Don Patterson | AOC senior content manager
Watching just one approach and attack by former USC All-American Samantha Bricio is a valuable hitting lesson all by itself. So let’s watch. Here’s Bricio ripping from the left side of the net and former Stanford All American Cary Wendell Wallin narrating, telling us everything she likes about Bricio’s form.
Jim Stone, coach of the U.S. girls’ youth national team and former coach at Ohio State, says this: “I use the Bricio video a lot when I’m teaching kids to hit. I think she has perfect technique in terms of her upper body.”
An added bonus, says Stone, is that Bricio has never had shoulder problems. “I think part of that is because she incorporates so much of her upper body and her core rotationally that it takes a lot of stress off her arm.”
Shoulder ailments are something Stone sees all too often, especially at the juniors’ level.
“There’s a whole generation of players who walk around with ice bags on their shoulders because their shoulder is doing all the work,” he says. “Using good technique, (Bricio) is able to generate all of that power without putting a lot of stress on her shoulder.”
Keep in mind, Bricio carried a massive offensive load at USC. The Honda Award winner, who is from Guadalajara, Mexico, finished her collegiate career in 2015 with school records in kills (2,095), aces (301) and points (2,546.5). In her four years as a Trojan, she took a staggering 5,499 swings. That’s also a school record, and it supports Stone’s point that her fluid form made her durable as well as great.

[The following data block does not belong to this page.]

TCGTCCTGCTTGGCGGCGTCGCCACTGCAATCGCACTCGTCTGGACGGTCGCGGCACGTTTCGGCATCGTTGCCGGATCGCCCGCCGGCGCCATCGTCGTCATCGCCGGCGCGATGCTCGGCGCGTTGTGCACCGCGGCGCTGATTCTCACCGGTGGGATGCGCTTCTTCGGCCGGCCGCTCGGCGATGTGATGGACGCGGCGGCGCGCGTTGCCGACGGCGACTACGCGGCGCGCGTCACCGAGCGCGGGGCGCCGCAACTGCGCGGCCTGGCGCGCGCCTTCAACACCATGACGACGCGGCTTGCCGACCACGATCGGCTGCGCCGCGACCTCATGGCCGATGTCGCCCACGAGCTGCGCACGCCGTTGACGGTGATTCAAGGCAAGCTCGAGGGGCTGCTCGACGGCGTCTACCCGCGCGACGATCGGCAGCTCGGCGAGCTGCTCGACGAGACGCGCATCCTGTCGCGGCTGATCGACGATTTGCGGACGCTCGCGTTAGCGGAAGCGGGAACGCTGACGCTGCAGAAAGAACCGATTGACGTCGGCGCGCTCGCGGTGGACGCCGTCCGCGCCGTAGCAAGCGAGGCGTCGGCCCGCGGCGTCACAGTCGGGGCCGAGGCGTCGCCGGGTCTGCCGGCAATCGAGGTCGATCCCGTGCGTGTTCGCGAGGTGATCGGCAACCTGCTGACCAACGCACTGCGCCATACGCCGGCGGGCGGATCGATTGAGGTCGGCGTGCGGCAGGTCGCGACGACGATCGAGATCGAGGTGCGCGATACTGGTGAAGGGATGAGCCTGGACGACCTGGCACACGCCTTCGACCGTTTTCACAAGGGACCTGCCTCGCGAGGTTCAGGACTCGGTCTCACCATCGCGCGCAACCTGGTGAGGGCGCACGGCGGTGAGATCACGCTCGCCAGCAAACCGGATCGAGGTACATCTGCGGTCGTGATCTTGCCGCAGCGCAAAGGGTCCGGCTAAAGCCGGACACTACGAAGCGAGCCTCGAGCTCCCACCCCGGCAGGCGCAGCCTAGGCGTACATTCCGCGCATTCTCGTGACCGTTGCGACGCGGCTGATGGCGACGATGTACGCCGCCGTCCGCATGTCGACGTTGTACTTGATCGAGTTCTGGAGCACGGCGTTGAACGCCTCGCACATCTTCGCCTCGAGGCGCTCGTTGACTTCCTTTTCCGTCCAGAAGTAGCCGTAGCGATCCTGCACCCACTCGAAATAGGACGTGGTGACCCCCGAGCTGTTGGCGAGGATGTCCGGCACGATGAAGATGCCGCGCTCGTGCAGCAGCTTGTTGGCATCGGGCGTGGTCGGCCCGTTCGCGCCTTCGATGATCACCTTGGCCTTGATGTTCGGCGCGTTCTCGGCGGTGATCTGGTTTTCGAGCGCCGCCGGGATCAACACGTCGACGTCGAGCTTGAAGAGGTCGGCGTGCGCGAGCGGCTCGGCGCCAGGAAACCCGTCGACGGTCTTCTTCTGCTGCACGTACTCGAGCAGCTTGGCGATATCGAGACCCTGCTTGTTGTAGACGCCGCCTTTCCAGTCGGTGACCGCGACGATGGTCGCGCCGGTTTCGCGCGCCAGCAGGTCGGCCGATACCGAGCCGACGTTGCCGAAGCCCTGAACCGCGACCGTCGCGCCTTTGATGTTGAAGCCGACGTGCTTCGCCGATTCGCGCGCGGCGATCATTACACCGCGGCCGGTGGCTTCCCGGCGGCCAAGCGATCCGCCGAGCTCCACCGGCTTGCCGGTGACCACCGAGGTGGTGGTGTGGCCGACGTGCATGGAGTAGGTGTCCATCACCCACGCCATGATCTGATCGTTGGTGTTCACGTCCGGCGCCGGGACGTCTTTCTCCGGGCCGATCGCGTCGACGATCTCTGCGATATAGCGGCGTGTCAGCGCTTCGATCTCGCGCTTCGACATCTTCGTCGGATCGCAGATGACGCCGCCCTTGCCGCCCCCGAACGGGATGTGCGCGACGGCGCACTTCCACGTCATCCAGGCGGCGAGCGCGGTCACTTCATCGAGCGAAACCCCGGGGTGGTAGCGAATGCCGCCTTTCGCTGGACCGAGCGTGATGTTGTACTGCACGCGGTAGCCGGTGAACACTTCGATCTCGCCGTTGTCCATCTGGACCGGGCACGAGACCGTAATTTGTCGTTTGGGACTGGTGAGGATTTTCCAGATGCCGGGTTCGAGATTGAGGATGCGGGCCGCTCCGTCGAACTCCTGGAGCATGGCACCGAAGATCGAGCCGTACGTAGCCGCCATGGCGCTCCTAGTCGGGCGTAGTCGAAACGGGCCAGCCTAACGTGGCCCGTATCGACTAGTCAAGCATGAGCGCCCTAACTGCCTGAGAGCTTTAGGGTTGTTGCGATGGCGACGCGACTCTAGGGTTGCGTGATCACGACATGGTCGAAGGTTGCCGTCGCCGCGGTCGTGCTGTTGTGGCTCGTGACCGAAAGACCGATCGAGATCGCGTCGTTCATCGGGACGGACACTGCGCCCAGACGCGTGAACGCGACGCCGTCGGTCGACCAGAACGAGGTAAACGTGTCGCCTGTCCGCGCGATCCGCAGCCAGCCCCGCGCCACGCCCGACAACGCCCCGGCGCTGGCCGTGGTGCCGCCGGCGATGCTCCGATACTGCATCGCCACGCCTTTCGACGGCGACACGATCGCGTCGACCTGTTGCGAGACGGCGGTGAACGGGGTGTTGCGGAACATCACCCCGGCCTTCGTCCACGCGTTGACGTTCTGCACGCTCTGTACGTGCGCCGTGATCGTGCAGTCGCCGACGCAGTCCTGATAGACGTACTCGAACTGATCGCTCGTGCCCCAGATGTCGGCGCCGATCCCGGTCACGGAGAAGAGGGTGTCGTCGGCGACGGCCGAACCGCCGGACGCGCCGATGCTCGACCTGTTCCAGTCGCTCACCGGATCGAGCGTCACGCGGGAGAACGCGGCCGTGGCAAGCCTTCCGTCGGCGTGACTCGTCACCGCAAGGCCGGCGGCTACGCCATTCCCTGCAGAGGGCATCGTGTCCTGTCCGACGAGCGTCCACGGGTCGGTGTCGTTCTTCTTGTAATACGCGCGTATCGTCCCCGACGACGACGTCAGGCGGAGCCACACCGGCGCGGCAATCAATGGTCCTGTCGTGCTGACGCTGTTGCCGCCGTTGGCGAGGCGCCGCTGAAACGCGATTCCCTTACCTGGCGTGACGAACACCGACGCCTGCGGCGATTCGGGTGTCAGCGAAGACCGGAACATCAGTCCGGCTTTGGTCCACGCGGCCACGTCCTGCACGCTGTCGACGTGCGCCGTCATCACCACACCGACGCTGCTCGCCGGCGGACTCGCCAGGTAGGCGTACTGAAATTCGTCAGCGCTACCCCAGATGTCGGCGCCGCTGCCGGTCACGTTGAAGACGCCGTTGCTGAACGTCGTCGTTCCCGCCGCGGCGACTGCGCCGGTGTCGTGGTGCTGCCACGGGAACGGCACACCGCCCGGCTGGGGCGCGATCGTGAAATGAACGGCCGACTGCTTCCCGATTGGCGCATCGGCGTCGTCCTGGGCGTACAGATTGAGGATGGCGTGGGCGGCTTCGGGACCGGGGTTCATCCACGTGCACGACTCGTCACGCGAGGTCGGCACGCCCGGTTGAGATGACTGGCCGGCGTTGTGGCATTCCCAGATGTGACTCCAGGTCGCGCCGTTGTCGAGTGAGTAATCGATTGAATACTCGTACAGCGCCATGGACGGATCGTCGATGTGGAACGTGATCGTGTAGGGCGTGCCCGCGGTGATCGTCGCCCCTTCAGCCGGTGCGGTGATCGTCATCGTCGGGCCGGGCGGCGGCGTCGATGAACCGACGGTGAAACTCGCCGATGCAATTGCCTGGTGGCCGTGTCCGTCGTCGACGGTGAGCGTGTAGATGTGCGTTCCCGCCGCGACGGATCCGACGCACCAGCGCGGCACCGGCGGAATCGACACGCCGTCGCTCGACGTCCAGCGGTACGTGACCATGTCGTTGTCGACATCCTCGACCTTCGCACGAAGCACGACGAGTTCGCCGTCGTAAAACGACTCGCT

Here are a few other things of note about Bricio’s hitting:
- Arms swing way back. Look how far behind her and how high her arms get when she’s making her approach. This allows for a bigger forward swing of the arms when she takes off, which propels her higher. “She really assists her lower body in the jumping motion by incorporating her upper body,” Stone says.
- Elbow points toward the ceiling. Coaches always talk about “high elbow,” but if you watch the slo-mo of Bricio, you see that her elbow is more than just high – it’s pointed upward while the lower half of her hitting arm is angled downward. “We tend to teach attacking incorrectly,” Stone says. “You hear coaches say, ‘Get your elbow up.’ So players, with good intentions, jump and get their elbow up. But if you watch Bricio, she gets her elbow back and it’s pointed to the ceiling before her hand starts to come through to the ball. Most kids don’t get themselves in that position.”
- Non-hitting arm points at the ball, then drives down when the spike motion begins, a technique that Wallin talks about in this video. “That helps cause torque in the body,” says former U.S. Olympic coach Terry Liskevych, citing an Isaac Newton principle that we’ve all heard in science class: “For every action, there’s an equal and opposite reaction.”
This physics reference is just one more reminder of something that Bricio obviously gets and all volleyball players need to learn: Hitters with “a great arm” owe their success to a lot more than just their arm.
Don Patterson is the editor of DiG magazine and is the senior content director for Art of Coaching. Previously, he was a sportswriter for the Los Angeles Times and an editor at CBS Sports.